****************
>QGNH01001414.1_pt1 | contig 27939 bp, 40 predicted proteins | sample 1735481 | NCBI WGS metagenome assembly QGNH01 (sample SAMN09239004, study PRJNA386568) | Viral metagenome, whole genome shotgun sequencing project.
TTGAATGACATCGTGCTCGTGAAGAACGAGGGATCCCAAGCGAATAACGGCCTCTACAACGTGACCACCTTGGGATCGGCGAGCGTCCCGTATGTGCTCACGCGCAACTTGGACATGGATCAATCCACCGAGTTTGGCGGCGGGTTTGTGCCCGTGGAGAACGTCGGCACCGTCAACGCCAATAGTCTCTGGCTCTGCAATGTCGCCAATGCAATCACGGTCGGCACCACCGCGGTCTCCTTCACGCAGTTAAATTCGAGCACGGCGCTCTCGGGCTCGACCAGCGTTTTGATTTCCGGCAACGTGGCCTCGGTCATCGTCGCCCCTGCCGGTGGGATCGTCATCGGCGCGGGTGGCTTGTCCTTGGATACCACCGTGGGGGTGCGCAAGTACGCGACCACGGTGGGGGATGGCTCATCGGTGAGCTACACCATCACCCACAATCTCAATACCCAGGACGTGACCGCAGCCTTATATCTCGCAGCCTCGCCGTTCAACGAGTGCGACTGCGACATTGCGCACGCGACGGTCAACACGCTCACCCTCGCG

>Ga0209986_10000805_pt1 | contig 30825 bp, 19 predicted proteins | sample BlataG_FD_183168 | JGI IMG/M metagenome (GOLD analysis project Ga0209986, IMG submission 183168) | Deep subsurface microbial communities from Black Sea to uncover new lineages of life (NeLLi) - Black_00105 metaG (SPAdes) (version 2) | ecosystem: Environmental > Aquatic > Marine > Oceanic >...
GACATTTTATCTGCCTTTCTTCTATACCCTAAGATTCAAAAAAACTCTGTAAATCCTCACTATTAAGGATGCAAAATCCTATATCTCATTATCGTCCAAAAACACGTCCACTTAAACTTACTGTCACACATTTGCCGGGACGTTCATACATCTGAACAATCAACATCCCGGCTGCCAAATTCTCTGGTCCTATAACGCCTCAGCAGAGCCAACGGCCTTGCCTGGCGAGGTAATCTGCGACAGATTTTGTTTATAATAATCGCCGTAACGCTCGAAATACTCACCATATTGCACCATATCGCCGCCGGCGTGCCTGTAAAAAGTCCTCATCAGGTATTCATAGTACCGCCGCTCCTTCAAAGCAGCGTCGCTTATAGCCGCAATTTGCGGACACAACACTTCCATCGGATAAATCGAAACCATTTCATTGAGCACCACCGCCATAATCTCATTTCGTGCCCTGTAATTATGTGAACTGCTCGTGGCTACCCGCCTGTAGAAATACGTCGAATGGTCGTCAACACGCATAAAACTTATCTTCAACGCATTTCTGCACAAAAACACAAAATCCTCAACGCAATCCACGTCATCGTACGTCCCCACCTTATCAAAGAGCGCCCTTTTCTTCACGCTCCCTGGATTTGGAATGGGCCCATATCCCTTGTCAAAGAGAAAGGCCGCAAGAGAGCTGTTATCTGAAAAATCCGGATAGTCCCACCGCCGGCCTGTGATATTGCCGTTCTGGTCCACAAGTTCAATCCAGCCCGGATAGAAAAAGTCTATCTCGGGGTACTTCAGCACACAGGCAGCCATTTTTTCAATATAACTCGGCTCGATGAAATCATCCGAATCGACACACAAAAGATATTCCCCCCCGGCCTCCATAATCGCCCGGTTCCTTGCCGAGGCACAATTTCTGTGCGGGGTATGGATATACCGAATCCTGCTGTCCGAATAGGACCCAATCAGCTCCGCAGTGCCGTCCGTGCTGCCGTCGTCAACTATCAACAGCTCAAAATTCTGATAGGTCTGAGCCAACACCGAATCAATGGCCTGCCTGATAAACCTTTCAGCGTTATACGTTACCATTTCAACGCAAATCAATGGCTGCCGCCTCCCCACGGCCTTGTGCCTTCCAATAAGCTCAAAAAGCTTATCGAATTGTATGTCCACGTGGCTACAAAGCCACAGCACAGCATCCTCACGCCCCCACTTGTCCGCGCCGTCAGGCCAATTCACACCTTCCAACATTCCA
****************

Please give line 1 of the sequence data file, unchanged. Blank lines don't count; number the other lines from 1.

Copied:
>QGNH01001414.1_pt1 | contig 27939 bp, 40 predicted proteins | sample 1735481 | NCBI WGS metagenome assembly QGNH01 (sample SAMN09239004, study PRJNA386568) | Viral metagenome, whole genome shotgun sequencing project.